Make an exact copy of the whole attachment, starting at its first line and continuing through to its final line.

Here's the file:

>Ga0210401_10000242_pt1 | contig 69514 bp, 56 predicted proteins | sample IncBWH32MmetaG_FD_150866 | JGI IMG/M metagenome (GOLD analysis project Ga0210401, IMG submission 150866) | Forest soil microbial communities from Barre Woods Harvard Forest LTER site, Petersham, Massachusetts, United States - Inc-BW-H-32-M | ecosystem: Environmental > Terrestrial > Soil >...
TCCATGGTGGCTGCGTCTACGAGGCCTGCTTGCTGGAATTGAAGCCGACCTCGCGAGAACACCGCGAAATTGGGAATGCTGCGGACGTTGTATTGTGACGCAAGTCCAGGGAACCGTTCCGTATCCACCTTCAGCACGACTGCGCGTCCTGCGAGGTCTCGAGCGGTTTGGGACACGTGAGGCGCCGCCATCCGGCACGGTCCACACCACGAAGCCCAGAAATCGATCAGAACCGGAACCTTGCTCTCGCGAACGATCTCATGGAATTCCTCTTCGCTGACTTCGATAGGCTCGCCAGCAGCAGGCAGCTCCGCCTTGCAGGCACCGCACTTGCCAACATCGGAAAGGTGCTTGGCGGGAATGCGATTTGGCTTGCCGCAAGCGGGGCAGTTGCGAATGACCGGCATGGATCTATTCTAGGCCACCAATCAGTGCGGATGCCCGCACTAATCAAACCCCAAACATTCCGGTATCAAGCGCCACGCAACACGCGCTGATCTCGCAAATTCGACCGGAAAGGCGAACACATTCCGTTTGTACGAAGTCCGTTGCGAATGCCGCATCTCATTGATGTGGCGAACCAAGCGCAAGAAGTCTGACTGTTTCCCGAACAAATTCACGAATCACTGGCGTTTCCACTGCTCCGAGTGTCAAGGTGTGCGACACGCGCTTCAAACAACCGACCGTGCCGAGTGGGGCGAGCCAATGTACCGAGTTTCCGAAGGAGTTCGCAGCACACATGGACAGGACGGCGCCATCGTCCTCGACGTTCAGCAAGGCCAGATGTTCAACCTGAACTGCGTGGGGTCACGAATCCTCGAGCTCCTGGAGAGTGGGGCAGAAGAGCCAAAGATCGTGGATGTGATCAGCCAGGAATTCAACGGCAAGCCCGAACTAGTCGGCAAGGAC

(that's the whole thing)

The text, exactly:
>Ga0210401_10000242_pt1 | contig 69514 bp, 56 predicted proteins | sample IncBWH32MmetaG_FD_150866 | JGI IMG/M metagenome (GOLD analysis project Ga0210401, IMG submission 150866) | Forest soil microbial communities from Barre Woods Harvard Forest LTER site, Petersham, Massachusetts, United States - Inc-BW-H-32-M | ecosystem: Environmental > Terrestrial > Soil >...
TCCATGGTGGCTGCGTCTACGAGGCCTGCTTGCTGGAATTGAAGCCGACCTCGCGAGAACACCGCGAAATTGGGAATGCTGCGGACGTTGTATTGTGACGCAAGTCCAGGGAACCGTTCCGTATCCACCTTCAGCACGACTGCGCGTCCTGCGAGGTCTCGAGCGGTTTGGGACACGTGAGGCGCCGCCATCCGGCACGGTCCACACCACGAAGCCCAGAAATCGATCAGAACCGGAACCTTGCTCTCGCGAACGATCTCATGGAATTCCTCTTCGCTGACTTCGATAGGCTCGCCAGCAGCAGGCAGCTCCGCCTTGCAGGCACCGCACTTGCCAACATCGGAAAGGTGCTTGGCGGGAATGCGATTTGGCTTGCCGCAAGCGGGGCAGTTGCGAATGACCGGCATGGATCTATTCTAGGCCACCAATCAGTGCGGATGCCCGCACTAATCAAACCCCAAACATTCCGGTATCAAGCGCCACGCAACACGCGCTGATCTCGCAAATTCGACCGGAAAGGCGAACACATTCCGTTTGTACGAAGTCCGTTGCGAATGCCGCATCTCATTGATGTGGCGAACCAAGCGCAAGAAGTCTGACTGTTTCCCGAACAAATTCACGAATCACTGGCGTTTCCACTGCTCCGAGTGTCAAGGTGTGCGACACGCGCTTCAAACAACCGACCGTGCCGAGTGGGGCGAGCCAATGTACCGAGTTTCCGAAGGAGTTCGCAGCACACATGGACAGGACGGCGCCATCGTCCTCGACGTTCAGCAAGGCCAGATGTTCAACCTGAACTGCGTGGGGTCACGAATCCTCGAGCTCCTGGAGAGTGGGGCAGAAGAGCCAAAGATCGTGGATGTGATCAGCCAGGAATTCAACGGCAAGCCCGAACTAGTCGGCAAGGAC